The Relationship between Class Size and Active Twitter Participation in the Engineering Classroom

The Relationship between Class Size and Active Twitter Participation in the Engineering Classroom

Presented at the 2015 ASEE Annual Conference in Seattle, WA. 15 June 2015

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Devin Berg

June 15, 2015
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    ENGINEERING AND TECHNOLOGY DEPARTMENT Inspiring Innovation Learn more at www.uwstout.edu/et/

    The Relationship between Class Size and Active Twitter Participation in the Engineering Classroom Devin R. Berg Engineering & Technology Department University of Wisconsin – Stout 15 June 2015 Twitter: @devinberg, #ASEEAnnual, #M439
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    ENGINEERING AND TECHNOLOGY DEPARTMENT Inspiring Innovation Learn more at www.uwstout.edu/et/

    Promoting out-of-class discussion and public engagement? • Concise expression of ideas. • Self-learning. • Stronger student-teacher relationship. • Communication to public audience.
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    ENGINEERING AND TECHNOLOGY DEPARTMENT Inspiring Innovation Learn more at www.uwstout.edu/et/

    Prior Results An initial pilot study established a baseline for student participation in an inquiry-based assignment. • Learned of the need for incentive to participate. • Also, the benefits of having a few active students to drive the rest of the class. [See: PDF]
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    ENGINEERING AND TECHNOLOGY DEPARTMENT Inspiring Innovation Learn more at www.uwstout.edu/et/

    Prior Results Subsequent use of Twitter assignments revealed more. • A smaller cohort seemed to result in greater difficulty with getting students to participate actively. • The use of Twitter (rather than a LMS) worked well for real-time interaction but resulted in less detailed student analysis. [See: PDF]
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    ENGINEERING AND TECHNOLOGY DEPARTMENT Inspiring Innovation Learn more at www.uwstout.edu/et/

    Evaluate the effect of cohort size on active participation. Hypothesis: A larger cohort will increase course participation through a sense of anonymity and by increasing the odds of the class containing active participants who drive the discussion.
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    ENGINEERING AND TECHNOLOGY DEPARTMENT Inspiring Innovation Learn more at www.uwstout.edu/et/

    Basic instructions were given as a guide but were open to interpretation. Create one original Twitter post per week (photo/video + text) giving an example of something that demonstrates the concepts discussed in that week’s classes. Also submit at least two comments in response to the posts of your classmates.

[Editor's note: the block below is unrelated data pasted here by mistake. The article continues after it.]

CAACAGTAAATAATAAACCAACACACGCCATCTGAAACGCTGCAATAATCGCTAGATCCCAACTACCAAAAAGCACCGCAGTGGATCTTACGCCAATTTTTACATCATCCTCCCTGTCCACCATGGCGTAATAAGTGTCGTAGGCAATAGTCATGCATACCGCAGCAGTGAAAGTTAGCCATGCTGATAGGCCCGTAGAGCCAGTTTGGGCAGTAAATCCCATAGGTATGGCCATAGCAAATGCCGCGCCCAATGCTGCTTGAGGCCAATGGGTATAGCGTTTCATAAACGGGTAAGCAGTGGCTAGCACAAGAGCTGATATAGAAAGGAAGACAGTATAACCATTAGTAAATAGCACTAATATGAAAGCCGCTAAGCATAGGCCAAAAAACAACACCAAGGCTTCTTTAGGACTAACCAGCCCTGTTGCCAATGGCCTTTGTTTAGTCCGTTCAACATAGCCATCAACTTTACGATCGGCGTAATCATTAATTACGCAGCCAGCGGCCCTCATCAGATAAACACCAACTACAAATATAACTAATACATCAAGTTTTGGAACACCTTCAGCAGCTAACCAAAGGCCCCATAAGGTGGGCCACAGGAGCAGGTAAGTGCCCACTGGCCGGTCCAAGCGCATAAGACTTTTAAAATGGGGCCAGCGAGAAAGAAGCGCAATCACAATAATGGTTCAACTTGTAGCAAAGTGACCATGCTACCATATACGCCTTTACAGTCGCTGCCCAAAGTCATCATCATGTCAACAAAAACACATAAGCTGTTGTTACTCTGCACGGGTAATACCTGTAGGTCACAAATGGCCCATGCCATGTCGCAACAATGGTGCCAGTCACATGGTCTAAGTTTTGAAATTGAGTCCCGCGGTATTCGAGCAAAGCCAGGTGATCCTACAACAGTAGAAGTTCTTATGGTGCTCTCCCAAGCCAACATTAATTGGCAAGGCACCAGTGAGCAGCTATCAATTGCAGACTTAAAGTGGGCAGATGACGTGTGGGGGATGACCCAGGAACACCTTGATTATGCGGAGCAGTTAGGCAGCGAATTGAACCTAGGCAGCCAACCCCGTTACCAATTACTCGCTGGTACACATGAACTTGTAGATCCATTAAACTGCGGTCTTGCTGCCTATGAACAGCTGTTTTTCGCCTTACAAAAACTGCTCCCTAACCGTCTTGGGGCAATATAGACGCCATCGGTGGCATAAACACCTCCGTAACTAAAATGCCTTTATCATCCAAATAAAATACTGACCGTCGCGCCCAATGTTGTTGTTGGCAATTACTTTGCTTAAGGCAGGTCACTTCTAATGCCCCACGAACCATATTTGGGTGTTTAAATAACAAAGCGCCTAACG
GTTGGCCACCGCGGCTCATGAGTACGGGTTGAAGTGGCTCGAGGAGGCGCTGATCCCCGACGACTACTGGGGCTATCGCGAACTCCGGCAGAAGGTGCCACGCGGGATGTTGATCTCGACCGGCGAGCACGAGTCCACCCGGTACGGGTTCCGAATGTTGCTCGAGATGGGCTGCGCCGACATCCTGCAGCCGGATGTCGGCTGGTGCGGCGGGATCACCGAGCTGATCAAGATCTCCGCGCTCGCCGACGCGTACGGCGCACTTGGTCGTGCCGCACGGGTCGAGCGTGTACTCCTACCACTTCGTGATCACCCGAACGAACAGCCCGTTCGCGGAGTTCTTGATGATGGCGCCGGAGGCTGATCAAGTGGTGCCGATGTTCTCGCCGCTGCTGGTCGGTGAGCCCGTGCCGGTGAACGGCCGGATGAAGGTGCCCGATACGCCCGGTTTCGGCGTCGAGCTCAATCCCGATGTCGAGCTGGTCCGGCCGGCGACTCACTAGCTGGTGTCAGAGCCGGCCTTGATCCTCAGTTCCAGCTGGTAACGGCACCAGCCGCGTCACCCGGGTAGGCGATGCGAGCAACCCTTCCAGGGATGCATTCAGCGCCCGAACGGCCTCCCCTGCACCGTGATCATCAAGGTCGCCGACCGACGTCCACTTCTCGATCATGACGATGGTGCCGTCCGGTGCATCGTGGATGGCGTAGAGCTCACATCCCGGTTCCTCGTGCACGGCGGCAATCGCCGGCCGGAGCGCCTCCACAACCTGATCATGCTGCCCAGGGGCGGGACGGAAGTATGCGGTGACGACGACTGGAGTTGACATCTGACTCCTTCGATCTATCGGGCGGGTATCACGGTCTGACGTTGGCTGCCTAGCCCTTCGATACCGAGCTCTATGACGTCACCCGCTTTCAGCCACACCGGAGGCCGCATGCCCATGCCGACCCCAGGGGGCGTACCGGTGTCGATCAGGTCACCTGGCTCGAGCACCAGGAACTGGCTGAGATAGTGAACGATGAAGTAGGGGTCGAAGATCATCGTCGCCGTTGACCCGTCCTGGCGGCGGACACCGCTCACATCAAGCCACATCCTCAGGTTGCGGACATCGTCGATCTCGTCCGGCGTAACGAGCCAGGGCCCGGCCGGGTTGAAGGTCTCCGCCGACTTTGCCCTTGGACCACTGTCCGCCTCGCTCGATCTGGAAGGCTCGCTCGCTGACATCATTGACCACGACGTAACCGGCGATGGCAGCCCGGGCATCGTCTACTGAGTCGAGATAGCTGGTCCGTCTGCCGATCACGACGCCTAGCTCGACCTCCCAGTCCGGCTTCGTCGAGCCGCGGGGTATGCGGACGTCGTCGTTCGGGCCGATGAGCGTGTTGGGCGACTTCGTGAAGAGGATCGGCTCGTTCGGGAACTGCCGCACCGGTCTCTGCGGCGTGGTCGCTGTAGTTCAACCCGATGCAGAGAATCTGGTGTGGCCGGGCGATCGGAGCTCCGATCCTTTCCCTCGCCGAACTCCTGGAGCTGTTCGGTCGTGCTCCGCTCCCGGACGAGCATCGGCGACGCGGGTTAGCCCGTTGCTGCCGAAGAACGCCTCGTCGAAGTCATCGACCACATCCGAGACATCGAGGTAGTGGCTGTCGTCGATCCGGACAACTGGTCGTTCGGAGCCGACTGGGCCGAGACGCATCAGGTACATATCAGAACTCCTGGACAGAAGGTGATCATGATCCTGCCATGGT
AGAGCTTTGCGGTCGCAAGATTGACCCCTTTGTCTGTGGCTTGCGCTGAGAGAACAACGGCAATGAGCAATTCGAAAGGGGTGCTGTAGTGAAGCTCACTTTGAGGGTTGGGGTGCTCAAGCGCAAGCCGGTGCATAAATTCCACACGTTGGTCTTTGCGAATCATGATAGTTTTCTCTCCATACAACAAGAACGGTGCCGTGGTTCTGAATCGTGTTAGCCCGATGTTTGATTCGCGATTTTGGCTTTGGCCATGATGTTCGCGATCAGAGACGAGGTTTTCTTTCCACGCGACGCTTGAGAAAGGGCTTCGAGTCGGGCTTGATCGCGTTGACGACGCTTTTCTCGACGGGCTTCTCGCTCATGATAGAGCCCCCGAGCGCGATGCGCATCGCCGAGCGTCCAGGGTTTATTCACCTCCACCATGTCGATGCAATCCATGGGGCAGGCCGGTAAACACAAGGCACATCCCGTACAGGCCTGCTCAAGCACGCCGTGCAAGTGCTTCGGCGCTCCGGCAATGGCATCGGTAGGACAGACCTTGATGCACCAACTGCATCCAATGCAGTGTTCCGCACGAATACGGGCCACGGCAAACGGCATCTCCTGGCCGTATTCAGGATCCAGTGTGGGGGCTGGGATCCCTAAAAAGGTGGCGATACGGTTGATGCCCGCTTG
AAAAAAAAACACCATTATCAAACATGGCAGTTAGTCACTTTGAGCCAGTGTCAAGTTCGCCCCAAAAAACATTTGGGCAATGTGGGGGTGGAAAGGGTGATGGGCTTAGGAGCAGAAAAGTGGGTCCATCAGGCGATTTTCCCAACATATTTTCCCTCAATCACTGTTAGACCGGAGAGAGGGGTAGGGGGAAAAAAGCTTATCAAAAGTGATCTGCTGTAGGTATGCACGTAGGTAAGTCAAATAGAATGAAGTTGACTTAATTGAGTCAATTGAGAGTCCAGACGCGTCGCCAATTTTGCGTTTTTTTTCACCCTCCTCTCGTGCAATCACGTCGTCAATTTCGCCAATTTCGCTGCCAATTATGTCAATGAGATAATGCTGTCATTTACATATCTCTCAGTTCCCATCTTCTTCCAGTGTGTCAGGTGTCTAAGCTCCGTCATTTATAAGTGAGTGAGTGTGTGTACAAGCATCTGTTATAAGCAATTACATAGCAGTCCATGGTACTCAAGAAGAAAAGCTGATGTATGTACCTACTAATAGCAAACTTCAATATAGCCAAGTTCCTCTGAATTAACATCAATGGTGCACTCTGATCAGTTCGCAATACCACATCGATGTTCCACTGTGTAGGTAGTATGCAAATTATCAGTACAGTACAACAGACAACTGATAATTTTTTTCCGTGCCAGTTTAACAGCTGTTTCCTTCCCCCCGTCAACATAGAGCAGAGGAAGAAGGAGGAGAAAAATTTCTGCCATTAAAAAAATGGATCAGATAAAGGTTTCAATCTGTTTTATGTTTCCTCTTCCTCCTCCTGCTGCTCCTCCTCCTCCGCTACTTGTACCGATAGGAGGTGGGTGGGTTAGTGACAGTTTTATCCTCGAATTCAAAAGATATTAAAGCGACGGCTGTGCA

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    ENGINEERING AND TECHNOLOGY DEPARTMENT Inspiring Innovation Learn more at www.uwstout.edu/et/

    Twitter Logistics • Tweets were collected under the course hashtag (#engmech). • Archived using TAGSv5 (https://tags.hawksey.info/)
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    ENGINEERING AND TECHNOLOGY DEPARTMENT Inspiring Innovation Learn more at www.uwstout.edu/et/

    Assessment Methodology • Students were quantitatively evaluated using the Concept Assessment Tool for Statics and the Dynamics Concept Inventory. • A self-efficacy survey was used to qualitatively evaluate student participation and outcomes.
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    ENGINEERING AND TECHNOLOGY DEPARTMENT Inspiring Innovation Learn more at www.uwstout.edu/et/

    Self Efficacy Survey • How would you rate your ability to identify statics and dynamics principles in your surroundings? • How prepared are you to discuss engineering mechanics with others? • How do you see yourself fitting within the greater engineering community? • During the semester, how much have you discussed the course material outside of class? • How would you describe your participation in the class Twitter discussions?
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    ENGINEERING AND TECHNOLOGY DEPARTMENT Inspiring Innovation Learn more at www.uwstout.edu/et/

    Student performance between control and treatment groups was similar.
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    ENGINEERING AND TECHNOLOGY DEPARTMENT Inspiring Innovation Learn more at www.uwstout.edu/et/

    The submissions collected support further use of this form of assignment.
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    ENGINEERING AND TECHNOLOGY DEPARTMENT Inspiring Innovation Learn more at www.uwstout.edu/et/

    The initial hypothesis proved to be false. The larger class-size did not result in significantly greater participation or course performance. While previous experience suggests that a few active students can drive class participation, the larger cohort did not guarantee that outcome.
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    ENGINEERING AND TECHNOLOGY DEPARTMENT Inspiring Innovation Learn more at www.uwstout.edu/et/

    Other means are necessary to drive out-of-class discussions. Reduce reliance on Twitter by opening up to other forms of public engagement. Use a teaching assistant or former student to model active participation.
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    ENGINEERING AND TECHNOLOGY DEPARTMENT Inspiring Innovation Learn more at www.uwstout.edu/et/

    Acknowledgements The author would like to thank the UW-Stout engineering students for their photographic and textual contributions.